“Easy for you to say. You don’t have any vices.” He really didn’t. My boyfriend was kind of perfect, aside from his inability to read my mind and say exactly what I wanted him to at any given moment. Otherwise, he was pretty darn awesome and made me feel gushy and mushy inside on a regular basis.

“I have plenty of vices,” Jake said. “Giving in to you is probably one of them.”

I didn’t see the problem with that. “You are nice that way.”

“But if you are going to make me the smoker, we’re going to have to discuss what kind of vape you carry because I can’t be seen with that tiny little thing. It’s like the Virginia Slims of vapes. I feel like my grandmother in the nineties minus the inch-long burning ash.”

I waited for him to open the door for me, clutching my coat tightly. The wind kicked my red, or as I like to think, auburn hair up and across my face. “My vape isn’t manly enough for you?”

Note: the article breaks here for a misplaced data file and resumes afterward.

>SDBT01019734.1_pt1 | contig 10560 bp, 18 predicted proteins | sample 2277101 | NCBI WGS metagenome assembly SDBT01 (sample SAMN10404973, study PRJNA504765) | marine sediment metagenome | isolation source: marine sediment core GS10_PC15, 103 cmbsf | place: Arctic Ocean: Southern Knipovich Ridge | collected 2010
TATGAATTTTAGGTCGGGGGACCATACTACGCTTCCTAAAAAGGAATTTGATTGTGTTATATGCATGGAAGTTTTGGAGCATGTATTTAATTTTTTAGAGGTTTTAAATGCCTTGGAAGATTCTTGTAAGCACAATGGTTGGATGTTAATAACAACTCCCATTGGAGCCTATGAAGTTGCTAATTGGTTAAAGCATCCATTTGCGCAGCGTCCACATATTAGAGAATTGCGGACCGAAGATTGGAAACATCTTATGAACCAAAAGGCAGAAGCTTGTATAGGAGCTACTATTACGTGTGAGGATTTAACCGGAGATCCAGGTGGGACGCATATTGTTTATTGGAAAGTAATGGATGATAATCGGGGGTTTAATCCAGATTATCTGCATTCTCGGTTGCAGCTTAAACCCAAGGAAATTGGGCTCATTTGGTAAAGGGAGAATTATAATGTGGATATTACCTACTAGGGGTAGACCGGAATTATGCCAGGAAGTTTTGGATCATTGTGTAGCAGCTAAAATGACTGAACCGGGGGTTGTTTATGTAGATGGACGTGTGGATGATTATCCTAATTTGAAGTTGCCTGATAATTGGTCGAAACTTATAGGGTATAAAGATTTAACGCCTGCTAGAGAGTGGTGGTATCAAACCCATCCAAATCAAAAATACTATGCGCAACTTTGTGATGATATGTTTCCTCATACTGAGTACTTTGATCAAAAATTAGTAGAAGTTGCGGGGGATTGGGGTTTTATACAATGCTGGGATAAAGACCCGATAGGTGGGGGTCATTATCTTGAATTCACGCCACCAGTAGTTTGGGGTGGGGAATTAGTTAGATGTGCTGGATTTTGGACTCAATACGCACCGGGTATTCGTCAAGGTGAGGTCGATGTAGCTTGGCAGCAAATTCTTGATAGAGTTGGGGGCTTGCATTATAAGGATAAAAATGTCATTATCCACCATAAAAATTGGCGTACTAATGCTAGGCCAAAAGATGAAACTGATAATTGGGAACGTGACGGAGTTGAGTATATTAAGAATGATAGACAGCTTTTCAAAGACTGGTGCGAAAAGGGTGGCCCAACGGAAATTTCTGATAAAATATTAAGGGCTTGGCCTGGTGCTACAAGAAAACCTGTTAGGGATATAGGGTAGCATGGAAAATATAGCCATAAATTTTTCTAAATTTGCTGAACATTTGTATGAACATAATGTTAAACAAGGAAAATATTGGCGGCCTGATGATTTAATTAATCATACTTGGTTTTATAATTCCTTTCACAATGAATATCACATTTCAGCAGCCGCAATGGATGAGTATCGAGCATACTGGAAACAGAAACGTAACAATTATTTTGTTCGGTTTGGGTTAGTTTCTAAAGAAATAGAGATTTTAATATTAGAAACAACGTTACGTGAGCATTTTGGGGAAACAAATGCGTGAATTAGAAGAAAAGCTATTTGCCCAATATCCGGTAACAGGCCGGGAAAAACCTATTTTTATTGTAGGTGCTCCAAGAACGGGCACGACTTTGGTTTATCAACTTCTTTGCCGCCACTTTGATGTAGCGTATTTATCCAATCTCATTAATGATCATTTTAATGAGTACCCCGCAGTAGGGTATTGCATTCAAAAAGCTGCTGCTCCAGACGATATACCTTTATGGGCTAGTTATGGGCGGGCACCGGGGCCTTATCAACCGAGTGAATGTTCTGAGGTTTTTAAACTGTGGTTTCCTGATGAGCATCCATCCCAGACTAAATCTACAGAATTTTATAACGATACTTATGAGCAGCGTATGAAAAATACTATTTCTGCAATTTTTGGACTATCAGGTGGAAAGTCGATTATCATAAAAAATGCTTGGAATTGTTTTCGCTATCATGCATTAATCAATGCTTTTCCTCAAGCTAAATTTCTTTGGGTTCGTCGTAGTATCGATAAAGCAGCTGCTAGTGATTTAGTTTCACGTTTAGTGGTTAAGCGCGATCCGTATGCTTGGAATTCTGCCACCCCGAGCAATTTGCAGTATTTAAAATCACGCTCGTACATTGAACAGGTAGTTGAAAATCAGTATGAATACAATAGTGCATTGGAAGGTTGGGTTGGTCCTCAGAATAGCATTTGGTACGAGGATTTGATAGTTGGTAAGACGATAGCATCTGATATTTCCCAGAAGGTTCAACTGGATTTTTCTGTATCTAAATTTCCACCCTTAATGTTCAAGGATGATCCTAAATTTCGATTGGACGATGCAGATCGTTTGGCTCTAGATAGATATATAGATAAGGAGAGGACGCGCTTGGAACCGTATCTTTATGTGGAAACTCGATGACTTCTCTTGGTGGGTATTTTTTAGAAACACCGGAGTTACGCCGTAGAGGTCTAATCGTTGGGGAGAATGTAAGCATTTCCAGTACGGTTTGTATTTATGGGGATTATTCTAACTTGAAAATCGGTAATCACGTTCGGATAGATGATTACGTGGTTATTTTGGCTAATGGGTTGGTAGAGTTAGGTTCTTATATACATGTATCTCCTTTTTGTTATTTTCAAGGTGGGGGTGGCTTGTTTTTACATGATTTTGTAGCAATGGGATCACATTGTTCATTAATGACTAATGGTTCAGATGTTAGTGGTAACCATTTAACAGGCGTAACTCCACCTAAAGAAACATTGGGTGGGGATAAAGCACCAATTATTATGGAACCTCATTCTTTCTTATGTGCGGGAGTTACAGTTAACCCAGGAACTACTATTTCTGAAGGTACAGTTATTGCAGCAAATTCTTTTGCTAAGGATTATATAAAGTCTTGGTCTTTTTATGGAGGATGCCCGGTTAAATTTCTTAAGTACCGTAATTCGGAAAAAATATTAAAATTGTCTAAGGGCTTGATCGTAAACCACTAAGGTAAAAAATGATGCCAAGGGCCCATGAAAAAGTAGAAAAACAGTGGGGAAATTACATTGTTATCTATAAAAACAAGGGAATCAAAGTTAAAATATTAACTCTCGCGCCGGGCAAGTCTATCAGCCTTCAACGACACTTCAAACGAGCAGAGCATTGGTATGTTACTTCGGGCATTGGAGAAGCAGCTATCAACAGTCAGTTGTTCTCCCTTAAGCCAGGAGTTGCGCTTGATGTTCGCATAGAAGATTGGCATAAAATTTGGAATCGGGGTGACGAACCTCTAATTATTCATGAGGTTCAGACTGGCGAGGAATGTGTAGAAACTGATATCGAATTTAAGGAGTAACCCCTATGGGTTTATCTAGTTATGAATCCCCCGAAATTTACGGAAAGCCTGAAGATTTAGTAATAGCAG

“The answer to that is hell no.”

I shot him a look over my shoulder I hoped was sultry. “No one questions your masculinity, trust me.”

Jake put his hand on the small of my back over my coat and leaned in close.

He was either going to say something seductive or kiss me, both of which would be very welcome.

Instead, a loud male voice I had never heard before in my entire twenty-eight years of life, shouted inches from my ear, “Can you hear me?”

I was so startled I jumped and let out a short shriek. Leaping backwards, my ankle twisted in my Prada pumps and I almost fell. Jake grabbed my arm and prevented me from taking a massive facer.

“Are you okay?” he asked.